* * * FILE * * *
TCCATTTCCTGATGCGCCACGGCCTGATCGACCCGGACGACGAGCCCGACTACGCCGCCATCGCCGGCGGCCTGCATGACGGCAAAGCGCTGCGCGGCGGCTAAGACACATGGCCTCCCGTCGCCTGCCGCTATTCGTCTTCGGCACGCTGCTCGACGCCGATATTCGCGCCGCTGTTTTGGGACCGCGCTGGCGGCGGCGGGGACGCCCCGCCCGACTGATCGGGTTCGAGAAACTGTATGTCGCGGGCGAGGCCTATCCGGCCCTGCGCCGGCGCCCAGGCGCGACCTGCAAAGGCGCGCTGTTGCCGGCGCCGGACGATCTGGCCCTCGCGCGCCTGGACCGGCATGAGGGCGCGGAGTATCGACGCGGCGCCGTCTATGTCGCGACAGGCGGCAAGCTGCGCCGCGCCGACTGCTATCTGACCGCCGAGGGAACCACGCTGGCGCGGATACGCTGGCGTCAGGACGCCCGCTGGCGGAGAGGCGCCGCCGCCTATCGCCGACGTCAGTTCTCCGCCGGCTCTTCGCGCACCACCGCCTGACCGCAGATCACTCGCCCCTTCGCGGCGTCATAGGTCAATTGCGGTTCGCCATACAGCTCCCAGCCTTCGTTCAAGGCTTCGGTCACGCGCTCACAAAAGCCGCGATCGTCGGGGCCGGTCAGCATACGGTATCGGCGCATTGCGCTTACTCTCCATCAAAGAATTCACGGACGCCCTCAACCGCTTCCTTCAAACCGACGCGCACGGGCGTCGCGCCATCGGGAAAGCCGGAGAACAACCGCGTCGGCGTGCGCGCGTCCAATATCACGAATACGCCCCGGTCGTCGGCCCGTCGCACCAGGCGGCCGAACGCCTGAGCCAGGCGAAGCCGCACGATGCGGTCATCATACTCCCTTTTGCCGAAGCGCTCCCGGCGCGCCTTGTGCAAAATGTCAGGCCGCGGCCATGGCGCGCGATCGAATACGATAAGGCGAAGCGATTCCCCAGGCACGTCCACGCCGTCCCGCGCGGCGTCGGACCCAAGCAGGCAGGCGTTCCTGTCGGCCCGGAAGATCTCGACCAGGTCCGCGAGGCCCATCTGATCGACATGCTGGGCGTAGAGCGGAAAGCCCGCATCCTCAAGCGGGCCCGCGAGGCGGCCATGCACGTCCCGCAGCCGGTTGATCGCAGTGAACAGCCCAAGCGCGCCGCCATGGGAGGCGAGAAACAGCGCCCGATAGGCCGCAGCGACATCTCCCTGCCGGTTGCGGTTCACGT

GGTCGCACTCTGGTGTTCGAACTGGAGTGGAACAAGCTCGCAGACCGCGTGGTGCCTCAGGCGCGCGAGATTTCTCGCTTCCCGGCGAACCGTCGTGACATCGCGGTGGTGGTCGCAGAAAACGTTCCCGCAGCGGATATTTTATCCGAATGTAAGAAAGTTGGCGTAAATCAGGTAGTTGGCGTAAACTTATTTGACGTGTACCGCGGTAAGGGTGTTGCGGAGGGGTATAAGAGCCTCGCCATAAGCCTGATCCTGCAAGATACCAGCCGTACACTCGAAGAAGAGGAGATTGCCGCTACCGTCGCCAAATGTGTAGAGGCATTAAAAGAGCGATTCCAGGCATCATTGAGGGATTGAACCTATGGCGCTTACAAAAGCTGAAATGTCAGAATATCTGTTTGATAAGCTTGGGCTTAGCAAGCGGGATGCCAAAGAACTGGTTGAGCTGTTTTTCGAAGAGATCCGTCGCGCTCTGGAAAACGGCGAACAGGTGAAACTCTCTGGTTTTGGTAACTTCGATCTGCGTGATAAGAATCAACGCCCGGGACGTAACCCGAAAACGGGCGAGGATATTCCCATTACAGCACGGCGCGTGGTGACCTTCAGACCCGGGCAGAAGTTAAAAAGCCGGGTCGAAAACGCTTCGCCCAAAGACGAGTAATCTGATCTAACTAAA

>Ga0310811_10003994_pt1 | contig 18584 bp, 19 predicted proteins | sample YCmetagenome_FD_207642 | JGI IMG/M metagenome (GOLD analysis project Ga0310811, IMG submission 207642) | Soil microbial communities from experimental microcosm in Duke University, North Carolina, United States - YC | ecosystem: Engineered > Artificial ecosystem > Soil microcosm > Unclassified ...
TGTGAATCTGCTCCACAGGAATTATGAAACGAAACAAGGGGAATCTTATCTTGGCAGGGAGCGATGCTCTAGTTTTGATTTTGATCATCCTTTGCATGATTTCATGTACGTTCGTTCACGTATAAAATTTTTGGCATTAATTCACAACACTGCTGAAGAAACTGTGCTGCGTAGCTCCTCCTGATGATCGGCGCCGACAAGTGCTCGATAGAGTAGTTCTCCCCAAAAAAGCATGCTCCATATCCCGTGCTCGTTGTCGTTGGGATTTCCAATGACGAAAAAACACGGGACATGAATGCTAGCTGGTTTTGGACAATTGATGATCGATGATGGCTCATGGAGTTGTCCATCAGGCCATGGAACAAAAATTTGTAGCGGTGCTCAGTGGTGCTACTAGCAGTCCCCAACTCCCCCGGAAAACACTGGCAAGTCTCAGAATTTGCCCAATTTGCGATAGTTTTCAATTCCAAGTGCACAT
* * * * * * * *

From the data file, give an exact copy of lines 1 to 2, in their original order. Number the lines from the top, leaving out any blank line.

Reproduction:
TCCATTTCCTGATGCGCCACGGCCTGATCGACCCGGACGACGAGCCCGACTACGCCGCCATCGCCGGCGGCCTGCATGACGGCAAAGCGCTGCGCGGCGGCTAAGACACATGGCCTCCCGTCGCCTGCCGCTATTCGTCTTCGGCACGCTGCTCGACGCCGATATTCGCGCCGCTGTTTTGGGACCGCGCTGGCGGCGGCGGGGACGCCCCGCCCGACTGATCGGGTTCGAGAAACTGTATGTCGCGGGCGAGGCCTATCCGGCCCTGCGCCGGCGCCCAGGCGCGACCTGCAAAGGCGCGCTGTTGCCGGCGCCGGACGATCTGGCCCTCGCGCGCCTGGACCGGCATGAGGGCGCGGAGTATCGACGCGGCGCCGTCTATGTCGCGACAGGCGGCAAGCTGCGCCGCGCCGACTGCTATCTGACCGCCGAGGGAACCACGCTGGCGCGGATACGCTGGCGTCAGGACGCCCGCTGGCGGAGAGGCGCCGCCGCCTATCGCCGACGTCAGTTCTCCGCCGGCTCTTCGCGCACCACCGCCTGACCGCAGATCACTCGCCCCTTCGCGGCGTCATAGGTCAATTGCGGTTCGCCATACAGCTCCCAGCCTTCGTTCAAGGCTTCGGTCACGCGCTCACAAAAGCCGCGATCGTCGGGGCCGGTCAGCATACGGTATCGGCGCATTGCGCTTACTCTCCATCAAAGAATTCACGGACGCCCTCAACCGCTTCCTTCAAACCGACGCGCACGGGCGTCGCGCCATCGGGAAAGCCGGAGAACAACCGCGTCGGCGTGCGCGCGTCCAATATCACGAATACGCCCCGGTCGTCGGCCCGTCGCACCAGGCGGCCGAACGCCTGAGCCAGGCGAAGCCGCACGATGCGGTCATCATACTCCCTTTTGCCGAAGCGCTCCCGGCGCGCCTTGTGCAAAATGTCAGGCCGCGGCCATGGCGCGCGATCGAATACGATAAGGCGAAGCGATTCCCCAGGCACGTCCACGCCGTCCCGCGCGGCGTCGGACCCAAGCAGGCAGGCGTTCCTGTCGGCCCGGAAGATCTCGACCAGGTCCGCGAGGCCCATCTGATCGACATGCTGGGCGTAGAGCGGAAAGCCCGCATCCTCAAGCGGGCCCGCGAGGCGGCCATGCACGTCCCGCAGCCGGTTGATCGCAGTGAACAGCCCAAGCGCGCCGCCATGGGAGGCGAGAAACAGCGCCCGATAGGCCGCAGCGACATCTCCCTGCCGGTTGCGGTTCACGT

GGTCGCACTCTGGTGTTCGAACTGGAGTGGAACAAGCTCGCAGACCGCGTGGTGCCTCAGGCGCGCGAGATTTCTCGCTTCCCGGCGAACCGTCGTGACATCGCGGTGGTGGTCGCAGAAAACGTTCCCGCAGCGGATATTTTATCCGAATGTAAGAAAGTTGGCGTAAATCAGGTAGTTGGCGTAAACTTATTTGACGTGTACCGCGGTAAGGGTGTTGCGGAGGGGTATAAGAGCCTCGCCATAAGCCTGATCCTGCAAGATACCAGCCGTACACTCGAAGAAGAGGAGATTGCCGCTACCGTCGCCAAATGTGTAGAGGCATTAAAAGAGCGATTCCAGGCATCATTGAGGGATTGAACCTATGGCGCTTACAAAAGCTGAAATGTCAGAATATCTGTTTGATAAGCTTGGGCTTAGCAAGCGGGATGCCAAAGAACTGGTTGAGCTGTTTTTCGAAGAGATCCGTCGCGCTCTGGAAAACGGCGAACAGGTGAAACTCTCTGGTTTTGGTAACTTCGATCTGCGTGATAAGAATCAACGCCCGGGACGTAACCCGAAAACGGGCGAGGATATTCCCATTACAGCACGGCGCGTGGTGACCTTCAGACCCGGGCAGAAGTTAAAAAGCCGGGTCGAAAACGCTTCGCCCAAAGACGAGTAATCTGATCTAACTAAA